With school and college attendance once again mandatory from the beginning of the new academic year, St Helens Borough Council is rolling out a new initiative to safely get pupils back into the classroom.
The ‘All In’ campaign stresses the importance of children and young people returning to classrooms.
It will assure parents and carers that a range of measures have been put in place at education settings across the borough to keep pupils and staff safe.
St Helens Borough Council will work closely with schools to monitor and support them with attendance.
As parents and carers of children of compulsory school age have a legal duty to send their child to school regularly, fines and even prosecution will be used as a last resort by St Helens Borough Council for persistent absence which has not been authorised by a headteacher.
To accommodate facilities opening to all year groups, St Helens Borough Council and teaching unions have worked together with schools and colleges to put control measures in place to reduce the risk of COVID-19.
These control measures may include:
- Grouping children together in ‘bubbles’ to limit the number of pupils and staff in contact with each other
- Arranging classrooms with forward facing desks, with the teacher at the front of class, and pupils sitting at well-spaced desks, all facing forward
- Travel to school patterns differ greatly between schools. Schools or colleges may introduce staggered starts or adjusting start and finish times to keep groups apart as they arrive and leave school. Staggered start and finish times should not reduce the amount of overall teaching time
- Children and young people will be asked to clean their hands more often than usual, including when they arrive at school or college, when they return from breaks, and before and after eating – this will be done with soap and running water or hand sanitiser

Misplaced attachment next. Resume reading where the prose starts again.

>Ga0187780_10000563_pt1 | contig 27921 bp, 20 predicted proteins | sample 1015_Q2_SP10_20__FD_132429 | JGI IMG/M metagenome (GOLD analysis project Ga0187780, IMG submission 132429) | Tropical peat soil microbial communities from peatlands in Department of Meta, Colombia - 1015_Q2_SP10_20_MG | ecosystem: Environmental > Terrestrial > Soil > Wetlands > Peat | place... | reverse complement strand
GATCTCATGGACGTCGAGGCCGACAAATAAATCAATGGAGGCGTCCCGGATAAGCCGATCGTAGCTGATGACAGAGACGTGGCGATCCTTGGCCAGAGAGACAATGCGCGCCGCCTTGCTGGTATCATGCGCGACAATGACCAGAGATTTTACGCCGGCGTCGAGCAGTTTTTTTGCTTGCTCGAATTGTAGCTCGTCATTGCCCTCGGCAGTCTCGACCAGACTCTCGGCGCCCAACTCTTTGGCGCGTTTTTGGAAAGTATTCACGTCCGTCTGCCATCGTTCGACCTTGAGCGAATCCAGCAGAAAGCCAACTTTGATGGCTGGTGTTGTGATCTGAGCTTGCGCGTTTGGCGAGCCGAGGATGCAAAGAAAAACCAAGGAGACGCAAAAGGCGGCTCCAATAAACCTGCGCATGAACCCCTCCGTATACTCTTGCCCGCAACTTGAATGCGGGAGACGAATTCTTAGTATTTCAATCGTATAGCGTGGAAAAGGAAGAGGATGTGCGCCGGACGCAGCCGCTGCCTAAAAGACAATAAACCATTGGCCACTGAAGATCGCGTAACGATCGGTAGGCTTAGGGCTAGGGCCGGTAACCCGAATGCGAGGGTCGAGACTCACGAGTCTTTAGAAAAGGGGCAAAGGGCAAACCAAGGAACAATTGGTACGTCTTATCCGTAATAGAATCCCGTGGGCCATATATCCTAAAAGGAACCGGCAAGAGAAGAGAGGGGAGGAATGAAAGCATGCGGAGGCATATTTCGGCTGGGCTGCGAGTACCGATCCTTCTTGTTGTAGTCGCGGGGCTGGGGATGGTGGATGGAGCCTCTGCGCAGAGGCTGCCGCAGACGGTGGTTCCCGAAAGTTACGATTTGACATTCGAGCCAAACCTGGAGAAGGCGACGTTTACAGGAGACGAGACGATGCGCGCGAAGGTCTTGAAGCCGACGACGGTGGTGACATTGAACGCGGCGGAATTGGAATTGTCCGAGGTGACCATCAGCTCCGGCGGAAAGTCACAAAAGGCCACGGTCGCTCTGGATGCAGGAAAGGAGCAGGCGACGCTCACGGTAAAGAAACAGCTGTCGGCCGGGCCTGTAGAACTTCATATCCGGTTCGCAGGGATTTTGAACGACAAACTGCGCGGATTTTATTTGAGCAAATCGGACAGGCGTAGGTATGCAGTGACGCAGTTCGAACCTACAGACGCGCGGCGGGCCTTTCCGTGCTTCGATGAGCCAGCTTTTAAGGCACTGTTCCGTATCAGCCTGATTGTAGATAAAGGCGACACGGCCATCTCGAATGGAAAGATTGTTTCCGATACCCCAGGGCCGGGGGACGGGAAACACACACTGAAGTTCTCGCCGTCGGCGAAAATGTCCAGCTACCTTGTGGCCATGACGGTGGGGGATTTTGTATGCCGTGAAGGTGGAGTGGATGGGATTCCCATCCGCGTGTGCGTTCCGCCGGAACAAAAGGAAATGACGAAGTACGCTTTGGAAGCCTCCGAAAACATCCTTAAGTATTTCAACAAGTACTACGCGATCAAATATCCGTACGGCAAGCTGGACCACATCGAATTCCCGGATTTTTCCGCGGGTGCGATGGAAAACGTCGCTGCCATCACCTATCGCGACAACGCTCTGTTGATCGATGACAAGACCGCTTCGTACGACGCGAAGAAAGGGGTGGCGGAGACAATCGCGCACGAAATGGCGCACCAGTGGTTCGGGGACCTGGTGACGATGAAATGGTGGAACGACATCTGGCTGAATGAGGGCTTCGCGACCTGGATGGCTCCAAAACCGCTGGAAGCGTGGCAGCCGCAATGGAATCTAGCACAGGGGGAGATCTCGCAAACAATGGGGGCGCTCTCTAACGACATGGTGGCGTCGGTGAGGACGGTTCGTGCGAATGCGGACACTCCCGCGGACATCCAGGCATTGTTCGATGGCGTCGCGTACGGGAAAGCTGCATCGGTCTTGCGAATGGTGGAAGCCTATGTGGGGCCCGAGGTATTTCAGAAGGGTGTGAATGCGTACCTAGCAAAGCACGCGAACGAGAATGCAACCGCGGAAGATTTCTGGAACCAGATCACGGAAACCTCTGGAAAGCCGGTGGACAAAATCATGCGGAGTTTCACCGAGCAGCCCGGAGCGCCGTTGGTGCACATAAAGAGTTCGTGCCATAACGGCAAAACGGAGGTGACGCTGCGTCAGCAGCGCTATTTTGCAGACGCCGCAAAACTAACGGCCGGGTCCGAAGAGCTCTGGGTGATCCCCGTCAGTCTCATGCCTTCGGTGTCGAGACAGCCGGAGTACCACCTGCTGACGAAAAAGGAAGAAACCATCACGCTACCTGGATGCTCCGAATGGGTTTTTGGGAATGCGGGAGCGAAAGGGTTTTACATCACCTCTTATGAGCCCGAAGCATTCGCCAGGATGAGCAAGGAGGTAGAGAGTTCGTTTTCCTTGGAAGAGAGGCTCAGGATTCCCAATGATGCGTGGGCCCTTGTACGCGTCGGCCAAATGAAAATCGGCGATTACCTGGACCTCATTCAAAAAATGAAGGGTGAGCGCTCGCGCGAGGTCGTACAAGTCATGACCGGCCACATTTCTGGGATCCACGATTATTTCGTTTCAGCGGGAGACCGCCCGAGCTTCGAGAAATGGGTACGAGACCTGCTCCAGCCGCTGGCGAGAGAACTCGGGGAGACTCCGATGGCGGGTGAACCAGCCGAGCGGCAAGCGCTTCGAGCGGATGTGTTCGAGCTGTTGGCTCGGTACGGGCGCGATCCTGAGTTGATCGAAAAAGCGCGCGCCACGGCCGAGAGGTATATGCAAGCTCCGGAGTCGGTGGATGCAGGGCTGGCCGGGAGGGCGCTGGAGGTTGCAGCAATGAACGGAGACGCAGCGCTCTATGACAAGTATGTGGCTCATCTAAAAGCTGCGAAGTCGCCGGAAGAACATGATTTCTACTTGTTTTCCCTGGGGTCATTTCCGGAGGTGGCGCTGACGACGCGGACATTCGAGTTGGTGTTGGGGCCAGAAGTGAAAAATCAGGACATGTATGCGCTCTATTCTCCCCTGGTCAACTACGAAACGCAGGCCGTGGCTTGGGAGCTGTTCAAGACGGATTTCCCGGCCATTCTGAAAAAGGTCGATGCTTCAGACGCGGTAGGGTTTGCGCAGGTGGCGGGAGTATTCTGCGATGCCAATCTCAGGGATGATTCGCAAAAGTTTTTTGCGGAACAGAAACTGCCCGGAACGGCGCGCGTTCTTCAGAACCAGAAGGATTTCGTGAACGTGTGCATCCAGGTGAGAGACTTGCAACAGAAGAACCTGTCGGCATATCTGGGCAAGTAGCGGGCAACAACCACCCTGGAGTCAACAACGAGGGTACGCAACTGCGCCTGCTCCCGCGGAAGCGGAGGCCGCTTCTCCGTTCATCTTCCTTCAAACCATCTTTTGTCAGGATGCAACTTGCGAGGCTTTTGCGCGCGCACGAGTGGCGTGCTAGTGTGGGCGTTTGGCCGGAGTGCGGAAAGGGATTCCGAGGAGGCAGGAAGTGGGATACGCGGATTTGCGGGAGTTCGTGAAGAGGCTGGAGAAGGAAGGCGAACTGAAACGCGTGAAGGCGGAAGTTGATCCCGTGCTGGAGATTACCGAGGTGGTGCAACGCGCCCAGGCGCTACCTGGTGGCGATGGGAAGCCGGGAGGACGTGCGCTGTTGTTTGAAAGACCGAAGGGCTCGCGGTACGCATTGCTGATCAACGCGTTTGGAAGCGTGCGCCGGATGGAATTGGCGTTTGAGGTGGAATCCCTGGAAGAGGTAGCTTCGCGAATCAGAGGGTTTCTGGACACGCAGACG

- Frequently touched surfaces will be cleaned more often
Jo Davies, St Helens Borough Council’s assistant director for education, early help and children’s health, said:
“We know that there will be parents out there who are worried about sending their child back to school in September – but it is worth remembering that schools have remained open during the worst days of the pandemic for vulnerable children and the children of key workers, and schools have been practising strict protective measures.
“It is vital that children and young people return to school and college – for their educational progress, for their wellbeing, and for their wider development.
“As a former St Helens-based headteacher myself who now works closely with all primary and secondary heads in the borough, I know just now how hard our schools work for the benefit of our communities, and parents and guardians can rest assured that their children are in safe hands when they return in September.”
Councillor Sue Murphy, cabinet member for developing young people, said: “Our children and young people, through no fault of their own, have missed out on months of valuable education and we don’t want them falling further behind with their studies, which is why it’s important that we welcome all students back to school and college as we adapt to the ‘new normal.’
“Education settings have played a crucial part in our local response to Covid-19, providing support for vulnerable and key worker families whose children have had positive experiences of being in the school environment during this pandemic which, together with the risk reduction measures in place we hope, enables more pupils to return to school with confidence.”
A small number of pupils may still be unable to attend in line with public health advice because they are self-isolating and have had symptoms or a positive test result themselves, or because they are a close contact of someone who has coronavirus.
For more information, including a list of FAQs covering what would happen in the event of a coronavirus outbreak in a school or college, visit: www.sthelens.gov.uk/backtoschool.